-------------------------------- GENET-news -------------------------------

TITLE:  Fischer Boel backtracks over EU-wide GM crop legislation
SOURCE: European Voice, by Anna McLauchlin
DATE:   30 Jun 2005

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Fischer Boel backtracks over EU-wide GM crop legislation

EU legislation on the co-existence of genetically modified organisms
(GMO) with conventional crops is looking increasingly unlikely, according
to sources. Having opened the door to pan-EU rules on the issue earlier
this year, Agriculture Commissioner Mariann Fischer Boel now appears to
be changing her mind.

Fischer Boel's predecessor Franz Fischler shied away from presenting an
EU law on how far apart farmers would have to plant GM crops to avoid
contamination of conventional crops. But in January the Danish
commissioner said that she was in favour of such EU rules, pointing to a
report on GM planting regulations that will be completed by the end of
2005. Austria, which takes over the EU presidency in January 2006, will
hold a conference next spring to discuss how the European Commission will
move forward.

While this is still the official line, behind the scenes in both the
Commission's agriculture and environment departments, binding legislation
is seen as unlikely. "What I hear is that that there is not much interest
in issuing strict legislation," said one official.

"It's true that we were keen to have something more legislative but now
we have to wait and see," said another. "Certainly it would be impossible
to have a one-size-fits-all approach, but there could be a framework that
member states could pick and choose from." In a speech to the Committee
of the Regions on Monday (27 June), Fischer Boel said that the different
conditions across the EU speak in favour of "leaving the member states
the possibility to develop national co-existence strategies under their
own authority".

But the problem of cross-contamination between GM and non-GM crops is
unlikely to go away. Without pan-EU regulation, anti-GM campaigners argue
that differing standards across Europe will eventually lead to a
situation where nothing will be GM-free.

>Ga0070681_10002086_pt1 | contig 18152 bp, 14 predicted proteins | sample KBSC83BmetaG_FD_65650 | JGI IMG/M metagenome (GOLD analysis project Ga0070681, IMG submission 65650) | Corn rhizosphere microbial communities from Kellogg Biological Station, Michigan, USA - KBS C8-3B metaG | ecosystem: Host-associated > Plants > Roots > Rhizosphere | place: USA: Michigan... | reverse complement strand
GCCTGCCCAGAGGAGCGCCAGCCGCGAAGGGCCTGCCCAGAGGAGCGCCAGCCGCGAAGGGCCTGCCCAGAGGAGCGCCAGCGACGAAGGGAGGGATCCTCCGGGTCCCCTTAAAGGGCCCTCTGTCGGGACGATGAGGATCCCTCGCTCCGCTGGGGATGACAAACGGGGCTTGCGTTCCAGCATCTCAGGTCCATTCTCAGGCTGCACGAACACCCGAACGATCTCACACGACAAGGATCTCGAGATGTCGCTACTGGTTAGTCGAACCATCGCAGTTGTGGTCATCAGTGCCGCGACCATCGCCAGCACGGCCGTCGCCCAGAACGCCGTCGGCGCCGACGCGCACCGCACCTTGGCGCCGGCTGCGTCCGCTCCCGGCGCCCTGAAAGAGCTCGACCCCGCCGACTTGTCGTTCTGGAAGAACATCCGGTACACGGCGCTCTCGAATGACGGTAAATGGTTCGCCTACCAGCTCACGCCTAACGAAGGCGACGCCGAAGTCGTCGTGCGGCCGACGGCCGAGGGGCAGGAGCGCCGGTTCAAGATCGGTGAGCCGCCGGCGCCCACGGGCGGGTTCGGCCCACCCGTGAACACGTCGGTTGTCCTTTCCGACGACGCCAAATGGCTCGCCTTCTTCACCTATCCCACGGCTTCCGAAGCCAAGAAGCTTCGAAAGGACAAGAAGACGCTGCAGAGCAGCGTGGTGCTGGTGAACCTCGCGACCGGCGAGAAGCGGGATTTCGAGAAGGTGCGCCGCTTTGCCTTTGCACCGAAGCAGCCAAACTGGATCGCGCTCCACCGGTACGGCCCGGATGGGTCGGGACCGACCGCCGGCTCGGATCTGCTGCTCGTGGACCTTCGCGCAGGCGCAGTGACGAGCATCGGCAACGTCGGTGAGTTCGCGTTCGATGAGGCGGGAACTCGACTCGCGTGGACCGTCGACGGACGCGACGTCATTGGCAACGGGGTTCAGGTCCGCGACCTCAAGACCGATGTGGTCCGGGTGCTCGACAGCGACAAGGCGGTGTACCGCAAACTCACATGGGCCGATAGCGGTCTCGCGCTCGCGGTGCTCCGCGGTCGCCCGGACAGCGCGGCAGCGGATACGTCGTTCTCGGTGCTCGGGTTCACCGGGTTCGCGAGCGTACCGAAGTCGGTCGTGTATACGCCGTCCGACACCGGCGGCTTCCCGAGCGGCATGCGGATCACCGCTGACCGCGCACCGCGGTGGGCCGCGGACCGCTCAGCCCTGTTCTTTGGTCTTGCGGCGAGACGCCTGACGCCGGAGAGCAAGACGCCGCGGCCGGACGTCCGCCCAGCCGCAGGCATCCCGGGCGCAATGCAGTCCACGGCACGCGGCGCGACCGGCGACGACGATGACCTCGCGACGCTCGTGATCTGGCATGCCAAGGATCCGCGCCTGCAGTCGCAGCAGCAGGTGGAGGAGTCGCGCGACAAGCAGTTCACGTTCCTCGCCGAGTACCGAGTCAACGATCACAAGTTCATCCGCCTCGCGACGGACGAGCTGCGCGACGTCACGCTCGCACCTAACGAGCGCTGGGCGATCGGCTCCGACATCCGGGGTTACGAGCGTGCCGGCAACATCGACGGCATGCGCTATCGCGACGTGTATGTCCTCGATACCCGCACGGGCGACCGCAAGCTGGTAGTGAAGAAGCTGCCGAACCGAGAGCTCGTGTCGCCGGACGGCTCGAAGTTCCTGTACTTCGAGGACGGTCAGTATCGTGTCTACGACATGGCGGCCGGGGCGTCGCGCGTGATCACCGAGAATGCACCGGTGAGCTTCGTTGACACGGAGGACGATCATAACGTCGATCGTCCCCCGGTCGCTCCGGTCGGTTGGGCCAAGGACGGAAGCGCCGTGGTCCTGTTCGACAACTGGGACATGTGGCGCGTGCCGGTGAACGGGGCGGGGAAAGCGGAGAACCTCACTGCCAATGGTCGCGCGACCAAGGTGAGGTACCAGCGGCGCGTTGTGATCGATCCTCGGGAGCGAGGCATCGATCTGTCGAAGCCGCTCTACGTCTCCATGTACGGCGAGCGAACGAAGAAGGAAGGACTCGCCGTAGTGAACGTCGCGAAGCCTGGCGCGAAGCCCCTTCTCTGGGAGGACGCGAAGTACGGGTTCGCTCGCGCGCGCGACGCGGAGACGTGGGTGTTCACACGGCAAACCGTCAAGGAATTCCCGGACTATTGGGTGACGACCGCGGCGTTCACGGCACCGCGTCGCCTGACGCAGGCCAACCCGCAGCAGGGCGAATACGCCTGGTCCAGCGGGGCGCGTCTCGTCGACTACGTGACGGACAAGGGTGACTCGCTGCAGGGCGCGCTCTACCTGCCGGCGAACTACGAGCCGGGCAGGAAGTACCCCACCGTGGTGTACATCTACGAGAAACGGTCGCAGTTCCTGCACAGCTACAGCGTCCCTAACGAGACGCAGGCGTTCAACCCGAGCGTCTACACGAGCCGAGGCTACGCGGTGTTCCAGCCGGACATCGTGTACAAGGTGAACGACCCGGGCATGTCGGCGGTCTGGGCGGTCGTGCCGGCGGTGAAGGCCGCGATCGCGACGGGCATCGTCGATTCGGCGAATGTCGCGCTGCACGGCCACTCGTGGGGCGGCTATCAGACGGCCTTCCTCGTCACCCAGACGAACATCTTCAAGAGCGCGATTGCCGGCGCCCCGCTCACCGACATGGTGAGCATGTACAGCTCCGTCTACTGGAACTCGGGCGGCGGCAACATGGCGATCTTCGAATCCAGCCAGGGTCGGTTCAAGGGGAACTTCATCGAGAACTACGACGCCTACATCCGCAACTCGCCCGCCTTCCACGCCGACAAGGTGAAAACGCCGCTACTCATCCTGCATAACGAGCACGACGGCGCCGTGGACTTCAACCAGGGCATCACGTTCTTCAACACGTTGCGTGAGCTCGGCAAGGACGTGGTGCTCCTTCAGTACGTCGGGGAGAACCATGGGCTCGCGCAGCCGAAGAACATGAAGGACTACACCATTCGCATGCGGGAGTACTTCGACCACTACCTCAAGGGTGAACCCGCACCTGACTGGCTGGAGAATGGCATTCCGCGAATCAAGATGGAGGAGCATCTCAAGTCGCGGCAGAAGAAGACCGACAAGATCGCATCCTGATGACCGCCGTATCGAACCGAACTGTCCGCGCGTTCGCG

"We need EU-wide standards because each country is bringing in its own
rules, some weaker than others," said Adrian Bebb, GM campaigner for
Friends of the Earth Europe.

"Given how food travels around Europe, something will have to be done."

But Simon Barber from biotech association Europabio said that there had
been a lot of scaremongering over the issue. "We would hope that member
states would be left to make their own rules on how they regulate," he said.

The Commission is already gearing up for what one official called
"interesting discussions" about how it approves GMOs in the next few
weeks. Last Friday (24 June), member states sent a strong message that
they wanted to keep their own jurisdiction over GMOs when they rejected
its proposal to lift national bans on GM maize and oilseed rape.

The anti-GM camp has been further strengthened by a decision by a German
court to force US biotech giant Monsanto to publish a study on one of its
GM products, the Mon863, which found that the product is harmful to rats.
Ministers failed to reach a decision on whether to approve Mon863 and the
Commission must now take the next step. The EU executive is caught
between member states, divided on the wisdom of approving GMOs, and the
US, which is leading a coalition pursuing a World Trade Organization
(WTO) case against the EU for blocking imports of GM crops.

A spokesman for the US mission to the EU said that Friday's decision was
"further evidence that the EU's legal structure for regulating
biotechnical products is badly broken and driven much more by politics
than by science. These problems were at the crux of what we have argued
in our WTO case".

An initial verdict on the case is expected in the second week in August.


European NGO Network on Genetic Engineering